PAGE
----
Think the last Guitar Hero soundtrack was garbage? It would be great if you could use any song in your rhythm game of choice, so it's understandable why many indie rhythm games have tried to make procedural level generation work with your own tunes. There's been a few solid attempts at this sort of game before, with Auditorium and Beat Hazard being the most successful. Now, Empty Clip Studios brings us a Galaga inspired vertical shump that promises to deliver a different level based on each song you feed into their folder. Are they successful? Well, yes and no.

When Symphony first boots up, you're asked to point to the paths of your music folders, which scan in and get added to a master list of tracks. Picking a track and a difficulty begins a level that uses the beat and intensity of the music to generate waves of baddies that drop inspiration—points, essentially—that you need to gather up to keep your ship repaired and pump that score. Clearing an entire wave gives you a bonus, and collecting bonuses consecutively offers up an increasingly lucrative combo. The trick is to balance gathering the dropped inspiration and keeping the enemy numbers reasonable. Your ship is essentially bound to your mouse cursor, which allows for finely tuned agility and quick runs between baddies, but it's easy to be overwhelmed without warning unless you keep firing. You've got four weapons to do this with, but getting shot by an enemy can destroy these and eventually leads to death. Getting blown up is only a minor setback, as you respawn within seconds, but it does penalize your final score.

Any inspiration you pick up in a level goes straight into your wallet, as does a predetermined amount of kudos for meeting certain goals. This leads to a neat customization system, which is one of the most interesting parts of the game. Every completed song allows you to purchase a weapon or powerup with your spoils of war, which can be equipped onto your ship in subsequent plays. There's quite a few types that can drop, each of which can be upgraded, equipped, bound to particular mouse clicks, and even positioned to fire in any direction. Some songs will drop rare weapons as well, including a couple of unique variants like charging attacks. But throwing too much firepower on your ship can lead to a percentage of your score being lopped off, so it's important to find the right balance of brawn to get the best scores.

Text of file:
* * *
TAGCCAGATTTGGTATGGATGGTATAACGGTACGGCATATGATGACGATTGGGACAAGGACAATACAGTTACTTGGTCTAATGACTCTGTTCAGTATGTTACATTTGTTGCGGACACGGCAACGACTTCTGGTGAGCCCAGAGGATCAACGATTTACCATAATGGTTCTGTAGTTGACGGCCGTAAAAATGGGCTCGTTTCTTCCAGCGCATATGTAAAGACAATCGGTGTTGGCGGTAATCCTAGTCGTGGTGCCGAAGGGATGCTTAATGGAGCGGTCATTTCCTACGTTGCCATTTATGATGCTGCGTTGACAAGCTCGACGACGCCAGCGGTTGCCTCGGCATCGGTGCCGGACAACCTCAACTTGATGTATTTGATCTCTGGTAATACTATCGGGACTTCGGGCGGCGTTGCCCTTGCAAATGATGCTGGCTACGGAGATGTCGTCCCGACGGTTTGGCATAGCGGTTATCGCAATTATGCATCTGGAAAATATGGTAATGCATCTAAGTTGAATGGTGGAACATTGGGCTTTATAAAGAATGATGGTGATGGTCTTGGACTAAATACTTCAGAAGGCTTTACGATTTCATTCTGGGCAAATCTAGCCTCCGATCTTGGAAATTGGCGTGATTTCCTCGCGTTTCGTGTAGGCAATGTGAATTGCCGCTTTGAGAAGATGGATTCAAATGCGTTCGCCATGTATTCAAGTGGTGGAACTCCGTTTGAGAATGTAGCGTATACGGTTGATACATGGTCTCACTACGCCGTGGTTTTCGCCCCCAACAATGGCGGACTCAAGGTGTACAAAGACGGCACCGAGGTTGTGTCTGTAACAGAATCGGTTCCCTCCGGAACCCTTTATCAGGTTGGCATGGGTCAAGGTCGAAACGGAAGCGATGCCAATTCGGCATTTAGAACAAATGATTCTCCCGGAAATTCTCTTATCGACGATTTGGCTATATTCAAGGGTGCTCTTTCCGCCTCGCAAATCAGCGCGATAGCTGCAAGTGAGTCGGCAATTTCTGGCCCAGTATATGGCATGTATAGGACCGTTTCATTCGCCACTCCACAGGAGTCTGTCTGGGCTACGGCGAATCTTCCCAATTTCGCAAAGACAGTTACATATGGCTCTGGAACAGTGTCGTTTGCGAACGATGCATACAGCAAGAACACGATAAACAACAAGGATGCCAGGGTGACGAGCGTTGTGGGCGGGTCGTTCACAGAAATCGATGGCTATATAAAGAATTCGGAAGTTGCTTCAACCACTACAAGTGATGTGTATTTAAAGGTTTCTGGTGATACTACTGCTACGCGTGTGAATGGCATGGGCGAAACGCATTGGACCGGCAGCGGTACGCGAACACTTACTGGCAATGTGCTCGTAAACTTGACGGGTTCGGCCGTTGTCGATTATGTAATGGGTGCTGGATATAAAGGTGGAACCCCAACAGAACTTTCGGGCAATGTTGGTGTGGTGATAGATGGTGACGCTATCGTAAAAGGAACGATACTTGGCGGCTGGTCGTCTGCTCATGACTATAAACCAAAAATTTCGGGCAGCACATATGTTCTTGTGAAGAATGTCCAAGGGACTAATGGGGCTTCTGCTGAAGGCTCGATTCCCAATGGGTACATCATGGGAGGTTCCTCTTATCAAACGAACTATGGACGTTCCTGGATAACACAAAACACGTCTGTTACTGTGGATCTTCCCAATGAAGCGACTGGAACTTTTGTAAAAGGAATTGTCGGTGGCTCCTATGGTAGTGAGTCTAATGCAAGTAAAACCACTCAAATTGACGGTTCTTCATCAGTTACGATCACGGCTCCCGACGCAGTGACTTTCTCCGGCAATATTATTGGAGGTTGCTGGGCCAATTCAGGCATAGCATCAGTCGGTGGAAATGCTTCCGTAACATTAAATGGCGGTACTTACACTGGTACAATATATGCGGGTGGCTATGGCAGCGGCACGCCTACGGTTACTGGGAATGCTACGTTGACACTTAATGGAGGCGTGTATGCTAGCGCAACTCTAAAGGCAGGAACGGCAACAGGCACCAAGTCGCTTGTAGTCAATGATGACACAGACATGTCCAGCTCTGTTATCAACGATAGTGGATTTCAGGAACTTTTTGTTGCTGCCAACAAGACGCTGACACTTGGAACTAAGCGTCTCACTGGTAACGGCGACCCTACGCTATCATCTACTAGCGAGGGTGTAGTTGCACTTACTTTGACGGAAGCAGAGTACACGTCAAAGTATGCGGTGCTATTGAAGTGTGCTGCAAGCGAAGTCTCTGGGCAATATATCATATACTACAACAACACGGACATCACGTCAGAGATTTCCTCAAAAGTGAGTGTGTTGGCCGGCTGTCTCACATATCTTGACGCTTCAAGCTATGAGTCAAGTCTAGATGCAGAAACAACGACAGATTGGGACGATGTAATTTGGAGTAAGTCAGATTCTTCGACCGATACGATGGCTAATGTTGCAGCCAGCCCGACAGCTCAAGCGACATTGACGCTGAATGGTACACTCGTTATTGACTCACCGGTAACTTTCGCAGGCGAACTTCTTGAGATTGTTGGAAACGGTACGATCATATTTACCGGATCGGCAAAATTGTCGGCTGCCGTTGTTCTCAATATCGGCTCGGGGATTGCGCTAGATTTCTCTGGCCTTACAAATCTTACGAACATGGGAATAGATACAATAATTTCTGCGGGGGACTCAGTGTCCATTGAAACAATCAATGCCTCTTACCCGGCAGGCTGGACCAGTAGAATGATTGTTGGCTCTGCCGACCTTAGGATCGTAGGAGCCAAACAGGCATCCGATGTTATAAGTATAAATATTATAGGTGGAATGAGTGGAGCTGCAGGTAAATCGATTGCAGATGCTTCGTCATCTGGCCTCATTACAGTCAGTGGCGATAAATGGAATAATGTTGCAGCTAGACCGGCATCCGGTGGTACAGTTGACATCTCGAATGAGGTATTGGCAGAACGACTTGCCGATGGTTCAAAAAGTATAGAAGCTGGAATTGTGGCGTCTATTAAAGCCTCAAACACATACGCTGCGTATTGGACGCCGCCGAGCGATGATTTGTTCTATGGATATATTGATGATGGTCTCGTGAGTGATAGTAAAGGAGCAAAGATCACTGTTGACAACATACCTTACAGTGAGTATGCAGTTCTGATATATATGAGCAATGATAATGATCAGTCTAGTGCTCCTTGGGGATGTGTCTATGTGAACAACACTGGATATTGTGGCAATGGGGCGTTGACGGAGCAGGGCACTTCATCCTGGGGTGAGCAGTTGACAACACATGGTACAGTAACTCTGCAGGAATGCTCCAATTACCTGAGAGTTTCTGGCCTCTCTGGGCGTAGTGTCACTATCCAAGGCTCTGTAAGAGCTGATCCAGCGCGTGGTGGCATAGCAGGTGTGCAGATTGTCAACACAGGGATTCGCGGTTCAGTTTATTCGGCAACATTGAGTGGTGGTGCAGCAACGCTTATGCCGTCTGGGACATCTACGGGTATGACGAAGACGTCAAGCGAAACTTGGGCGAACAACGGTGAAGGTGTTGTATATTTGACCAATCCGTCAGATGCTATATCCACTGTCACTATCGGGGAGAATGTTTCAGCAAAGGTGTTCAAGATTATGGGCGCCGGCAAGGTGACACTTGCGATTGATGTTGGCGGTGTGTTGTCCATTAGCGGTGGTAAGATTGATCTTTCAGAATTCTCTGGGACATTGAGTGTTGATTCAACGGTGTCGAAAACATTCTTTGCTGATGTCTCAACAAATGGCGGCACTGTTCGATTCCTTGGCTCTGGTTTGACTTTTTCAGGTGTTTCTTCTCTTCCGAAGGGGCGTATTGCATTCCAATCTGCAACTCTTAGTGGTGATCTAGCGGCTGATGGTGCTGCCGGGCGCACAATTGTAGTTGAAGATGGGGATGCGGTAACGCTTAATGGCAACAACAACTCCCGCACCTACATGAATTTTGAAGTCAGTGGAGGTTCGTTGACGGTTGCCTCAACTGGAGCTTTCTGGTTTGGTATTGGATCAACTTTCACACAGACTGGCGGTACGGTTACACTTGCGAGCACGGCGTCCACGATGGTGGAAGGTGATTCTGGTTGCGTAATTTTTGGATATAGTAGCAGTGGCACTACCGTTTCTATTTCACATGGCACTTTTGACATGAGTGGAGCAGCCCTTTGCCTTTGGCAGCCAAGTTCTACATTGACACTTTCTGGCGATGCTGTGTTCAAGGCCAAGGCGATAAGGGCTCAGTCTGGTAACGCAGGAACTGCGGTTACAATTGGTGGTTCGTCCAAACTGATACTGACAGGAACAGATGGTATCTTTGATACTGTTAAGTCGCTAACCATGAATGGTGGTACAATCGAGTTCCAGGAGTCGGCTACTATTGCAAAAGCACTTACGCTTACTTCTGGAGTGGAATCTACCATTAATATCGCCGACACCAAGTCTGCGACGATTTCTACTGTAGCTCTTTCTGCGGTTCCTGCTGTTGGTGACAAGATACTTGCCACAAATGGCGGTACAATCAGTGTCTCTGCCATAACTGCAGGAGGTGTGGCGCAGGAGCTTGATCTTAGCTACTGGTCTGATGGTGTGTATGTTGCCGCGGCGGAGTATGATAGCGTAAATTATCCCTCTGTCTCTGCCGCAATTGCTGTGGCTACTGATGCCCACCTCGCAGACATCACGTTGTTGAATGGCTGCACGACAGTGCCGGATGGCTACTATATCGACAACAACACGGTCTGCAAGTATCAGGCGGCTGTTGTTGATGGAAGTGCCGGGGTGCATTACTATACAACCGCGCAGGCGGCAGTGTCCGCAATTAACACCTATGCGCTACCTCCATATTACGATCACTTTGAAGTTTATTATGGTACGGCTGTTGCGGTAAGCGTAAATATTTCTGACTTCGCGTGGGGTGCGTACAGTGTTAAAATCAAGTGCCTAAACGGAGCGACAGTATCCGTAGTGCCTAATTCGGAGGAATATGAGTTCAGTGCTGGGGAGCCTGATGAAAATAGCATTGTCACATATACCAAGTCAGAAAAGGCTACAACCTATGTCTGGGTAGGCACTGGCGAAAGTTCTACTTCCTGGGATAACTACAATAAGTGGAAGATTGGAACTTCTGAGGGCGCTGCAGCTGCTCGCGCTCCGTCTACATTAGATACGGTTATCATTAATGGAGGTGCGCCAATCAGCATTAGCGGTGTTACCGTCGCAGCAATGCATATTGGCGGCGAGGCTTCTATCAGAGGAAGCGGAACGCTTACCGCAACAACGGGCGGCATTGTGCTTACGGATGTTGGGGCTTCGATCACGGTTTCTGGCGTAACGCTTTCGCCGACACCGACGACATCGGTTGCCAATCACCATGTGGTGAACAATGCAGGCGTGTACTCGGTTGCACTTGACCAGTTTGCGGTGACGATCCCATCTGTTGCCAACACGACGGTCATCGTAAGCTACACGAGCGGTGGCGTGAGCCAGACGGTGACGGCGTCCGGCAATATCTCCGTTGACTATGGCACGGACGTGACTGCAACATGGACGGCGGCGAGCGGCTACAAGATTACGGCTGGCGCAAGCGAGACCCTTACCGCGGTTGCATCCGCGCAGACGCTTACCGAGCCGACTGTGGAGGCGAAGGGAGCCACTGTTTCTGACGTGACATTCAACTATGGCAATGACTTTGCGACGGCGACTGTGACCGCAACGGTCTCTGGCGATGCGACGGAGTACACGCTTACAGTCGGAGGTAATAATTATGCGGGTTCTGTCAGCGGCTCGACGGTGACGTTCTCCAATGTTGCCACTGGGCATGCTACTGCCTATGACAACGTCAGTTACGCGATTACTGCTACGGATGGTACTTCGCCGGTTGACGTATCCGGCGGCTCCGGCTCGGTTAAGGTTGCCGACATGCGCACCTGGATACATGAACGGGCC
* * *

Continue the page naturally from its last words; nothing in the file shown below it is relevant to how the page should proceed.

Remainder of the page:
You probably don't need a reason for cruising the beautiful, musically-generated shumps besides loot, but the game offers one anyway. The general premise is that a malignant being has infested and corrupted your MP3 collection, and it's been consuming the souls of the world's composers and generally taunting you like a jerk. To show it that your soul is awesome an

d such, you need to keep playing levels until a boss spawns. Beat the boss, and you get a bit of a five part MacGuffin called the Soul Symphony. Fill in one of the sheets—that takes three victories—and you unlock the next difficulty. Rinse and repeat as many times as you please.